an electrical system having an electric storage and an electric-motor controller electrically connected to the electric storage, wherein the electric-motor controller is positioned on a top portion of the aircraft.

2. The aircraft as recited in claim 1, wherein the electric-motor controller is positioned in a wing space above the fuselage.

3. The aircraft as recited in claim 1, wherein the electric storage is positioned on a bottom side of a cabin opposite from the electric-motor controller, wherein the electrical system includes at least one conductor extending from the electric storage, up a first side of a cabin wall to the electric-motor controller.

4. The aircraft as recited in claim 3, wherein the at least one conductor follows a circumferential curvature of the fuselage.

5. The aircraft as recited in claim 3, wherein the at least one conductor is part of a DC circuit.

6. The aircraft as recited in claim 3, further comprising an airfoil extending laterally from the fuselage in a direction opposite from the first side of the cabin wall, and a nacelle mounted to the airfoil, wherein an electric motor is positioned in at least one of the airfoil or the nacelle.

7. The aircraft as recited in claim 6, wherein the electrical system is electrically coupled to the electric motor by way of a power bus extending from the electric-motor controller through the airfoil.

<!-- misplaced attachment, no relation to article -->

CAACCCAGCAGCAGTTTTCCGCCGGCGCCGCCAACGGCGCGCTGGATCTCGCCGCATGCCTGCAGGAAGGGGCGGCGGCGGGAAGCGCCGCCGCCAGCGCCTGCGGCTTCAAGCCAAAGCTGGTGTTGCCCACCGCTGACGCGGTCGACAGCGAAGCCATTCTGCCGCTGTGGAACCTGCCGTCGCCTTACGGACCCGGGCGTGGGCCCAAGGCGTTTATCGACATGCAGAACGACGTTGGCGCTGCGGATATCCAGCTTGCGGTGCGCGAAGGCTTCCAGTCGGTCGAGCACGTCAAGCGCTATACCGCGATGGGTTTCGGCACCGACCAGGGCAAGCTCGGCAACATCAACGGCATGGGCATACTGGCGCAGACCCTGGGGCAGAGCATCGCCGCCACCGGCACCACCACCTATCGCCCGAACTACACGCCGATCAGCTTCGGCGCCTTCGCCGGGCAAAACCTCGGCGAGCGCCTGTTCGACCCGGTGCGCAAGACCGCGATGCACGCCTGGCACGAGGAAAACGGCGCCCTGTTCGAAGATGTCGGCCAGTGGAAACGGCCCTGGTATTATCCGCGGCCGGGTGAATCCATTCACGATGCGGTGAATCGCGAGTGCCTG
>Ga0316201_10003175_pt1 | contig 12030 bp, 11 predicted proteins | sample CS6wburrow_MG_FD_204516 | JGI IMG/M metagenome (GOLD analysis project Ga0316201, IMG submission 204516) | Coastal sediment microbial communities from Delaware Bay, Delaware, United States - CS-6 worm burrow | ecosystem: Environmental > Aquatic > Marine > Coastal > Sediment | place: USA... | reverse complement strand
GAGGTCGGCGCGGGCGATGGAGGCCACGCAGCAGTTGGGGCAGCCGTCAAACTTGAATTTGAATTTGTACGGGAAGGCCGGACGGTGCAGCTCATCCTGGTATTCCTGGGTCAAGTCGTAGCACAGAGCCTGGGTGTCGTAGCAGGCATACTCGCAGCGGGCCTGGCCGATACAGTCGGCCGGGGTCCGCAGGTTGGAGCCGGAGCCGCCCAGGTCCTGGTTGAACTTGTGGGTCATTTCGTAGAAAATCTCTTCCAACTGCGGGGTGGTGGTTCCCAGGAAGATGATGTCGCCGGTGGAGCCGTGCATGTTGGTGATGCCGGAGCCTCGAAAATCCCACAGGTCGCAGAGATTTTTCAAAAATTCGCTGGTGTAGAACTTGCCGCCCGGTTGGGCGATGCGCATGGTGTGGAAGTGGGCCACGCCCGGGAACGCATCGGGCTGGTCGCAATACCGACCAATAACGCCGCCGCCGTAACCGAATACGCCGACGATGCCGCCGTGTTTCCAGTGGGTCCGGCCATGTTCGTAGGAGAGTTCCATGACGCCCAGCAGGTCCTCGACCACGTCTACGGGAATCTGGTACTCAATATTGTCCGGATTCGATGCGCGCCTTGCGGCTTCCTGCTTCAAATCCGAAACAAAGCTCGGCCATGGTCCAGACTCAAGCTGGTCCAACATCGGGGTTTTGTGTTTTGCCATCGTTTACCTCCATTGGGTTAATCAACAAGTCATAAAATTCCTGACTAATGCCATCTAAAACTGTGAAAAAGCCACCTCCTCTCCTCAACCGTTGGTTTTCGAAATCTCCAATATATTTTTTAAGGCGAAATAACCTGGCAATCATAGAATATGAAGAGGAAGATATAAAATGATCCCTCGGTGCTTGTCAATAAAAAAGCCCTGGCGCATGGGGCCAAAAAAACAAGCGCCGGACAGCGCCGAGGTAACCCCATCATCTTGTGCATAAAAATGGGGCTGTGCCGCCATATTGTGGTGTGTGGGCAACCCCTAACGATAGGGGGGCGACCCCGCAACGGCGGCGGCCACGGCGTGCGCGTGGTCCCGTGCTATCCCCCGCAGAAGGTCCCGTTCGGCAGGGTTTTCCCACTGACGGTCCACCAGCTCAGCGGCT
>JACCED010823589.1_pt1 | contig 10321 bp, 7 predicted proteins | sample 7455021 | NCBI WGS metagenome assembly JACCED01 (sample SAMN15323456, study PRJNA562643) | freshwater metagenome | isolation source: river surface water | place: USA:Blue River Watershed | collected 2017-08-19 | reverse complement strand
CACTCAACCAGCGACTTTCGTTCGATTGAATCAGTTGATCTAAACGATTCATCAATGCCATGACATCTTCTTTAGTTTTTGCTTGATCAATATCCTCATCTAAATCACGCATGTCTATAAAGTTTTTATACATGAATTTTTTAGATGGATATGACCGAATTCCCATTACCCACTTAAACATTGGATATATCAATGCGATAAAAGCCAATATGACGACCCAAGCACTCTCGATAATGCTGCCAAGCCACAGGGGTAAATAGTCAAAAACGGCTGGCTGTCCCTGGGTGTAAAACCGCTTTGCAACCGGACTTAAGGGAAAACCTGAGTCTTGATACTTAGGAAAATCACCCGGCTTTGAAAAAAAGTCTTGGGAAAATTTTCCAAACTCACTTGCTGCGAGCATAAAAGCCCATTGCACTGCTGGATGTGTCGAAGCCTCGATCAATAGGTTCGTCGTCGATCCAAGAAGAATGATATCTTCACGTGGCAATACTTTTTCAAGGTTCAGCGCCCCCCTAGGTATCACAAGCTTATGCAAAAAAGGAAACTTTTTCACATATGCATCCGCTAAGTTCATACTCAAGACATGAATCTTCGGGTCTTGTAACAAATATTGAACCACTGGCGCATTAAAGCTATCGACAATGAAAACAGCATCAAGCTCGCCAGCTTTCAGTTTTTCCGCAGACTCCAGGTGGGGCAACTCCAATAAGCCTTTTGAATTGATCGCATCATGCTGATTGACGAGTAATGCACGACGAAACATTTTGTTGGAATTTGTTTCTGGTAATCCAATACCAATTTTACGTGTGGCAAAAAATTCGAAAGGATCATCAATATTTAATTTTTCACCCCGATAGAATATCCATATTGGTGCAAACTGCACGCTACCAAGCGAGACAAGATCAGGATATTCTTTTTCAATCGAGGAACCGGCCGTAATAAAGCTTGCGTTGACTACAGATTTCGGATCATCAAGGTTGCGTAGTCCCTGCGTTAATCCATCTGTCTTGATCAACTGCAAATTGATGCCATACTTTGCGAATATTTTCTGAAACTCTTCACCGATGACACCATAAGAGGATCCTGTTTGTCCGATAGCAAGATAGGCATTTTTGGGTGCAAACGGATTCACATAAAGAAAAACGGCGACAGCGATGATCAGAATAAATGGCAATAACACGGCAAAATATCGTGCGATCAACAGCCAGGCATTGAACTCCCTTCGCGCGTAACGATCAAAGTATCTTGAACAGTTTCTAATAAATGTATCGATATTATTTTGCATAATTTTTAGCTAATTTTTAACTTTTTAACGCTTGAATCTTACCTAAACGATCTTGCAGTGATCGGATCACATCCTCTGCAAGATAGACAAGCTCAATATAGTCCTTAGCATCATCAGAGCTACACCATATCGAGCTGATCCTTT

8. The aircraft as recited in claim 7, wherein the power bus include five conductors.

9. The aircraft as recited in claim 7, wherein the power bus is part of an AC circuit.

10. The aircraft as recited in claim 6, further comprising a hybrid electric propulsion system, wherein the electrical system is part of the hybrid electric propulsion system, wherein the hybrid electric propulsion system includes a heat engine and the electric motor, wherein the electric storage is operatively connected to the electric motor for receiving power therefrom or for supplying power thereto, and wherein the heat engine and the electric motor are positioned within the nacelle.